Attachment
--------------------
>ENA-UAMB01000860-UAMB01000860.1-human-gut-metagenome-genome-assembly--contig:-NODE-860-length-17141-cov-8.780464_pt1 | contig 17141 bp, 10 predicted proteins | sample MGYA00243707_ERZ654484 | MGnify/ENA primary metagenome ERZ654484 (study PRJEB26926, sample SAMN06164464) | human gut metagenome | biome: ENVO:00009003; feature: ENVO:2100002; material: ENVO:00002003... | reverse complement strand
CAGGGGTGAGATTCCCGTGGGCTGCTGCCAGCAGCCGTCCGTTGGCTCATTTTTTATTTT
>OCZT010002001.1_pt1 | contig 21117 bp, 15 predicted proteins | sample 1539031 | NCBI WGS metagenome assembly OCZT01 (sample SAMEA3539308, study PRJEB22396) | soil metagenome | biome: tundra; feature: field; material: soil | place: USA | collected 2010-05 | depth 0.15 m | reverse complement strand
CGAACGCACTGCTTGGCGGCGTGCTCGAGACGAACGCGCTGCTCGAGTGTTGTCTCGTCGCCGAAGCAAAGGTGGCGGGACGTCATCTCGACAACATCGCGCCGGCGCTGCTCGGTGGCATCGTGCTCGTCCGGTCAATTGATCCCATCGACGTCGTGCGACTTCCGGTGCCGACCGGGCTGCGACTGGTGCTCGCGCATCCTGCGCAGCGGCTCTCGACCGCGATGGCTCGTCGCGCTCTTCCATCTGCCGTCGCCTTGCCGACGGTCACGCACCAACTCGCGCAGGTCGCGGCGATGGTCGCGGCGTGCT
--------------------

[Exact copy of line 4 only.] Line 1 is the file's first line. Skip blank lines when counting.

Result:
CGAACGCACTGCTTGGCGGCGTGCTCGAGACGAACGCGCTGCTCGAGTGTTGTCTCGTCGCCGAAGCAAAGGTGGCGGGACGTCATCTCGACAACATCGCGCCGGCGCTGCTCGGTGGCATCGTGCTCGTCCGGTCAATTGATCCCATCGACGTCGTGCGACTTCCGGTGCCGACCGGGCTGCGACTGGTGCTCGCGCATCCTGCGCAGCGGCTCTCGACCGCGATGGCTCGTCGCGCTCTTCCATCTGCCGTCGCCTTGCCGACGGTCACGCACCAACTCGCGCAGGTCGCGGCGATGGTCGCGGCGTGCT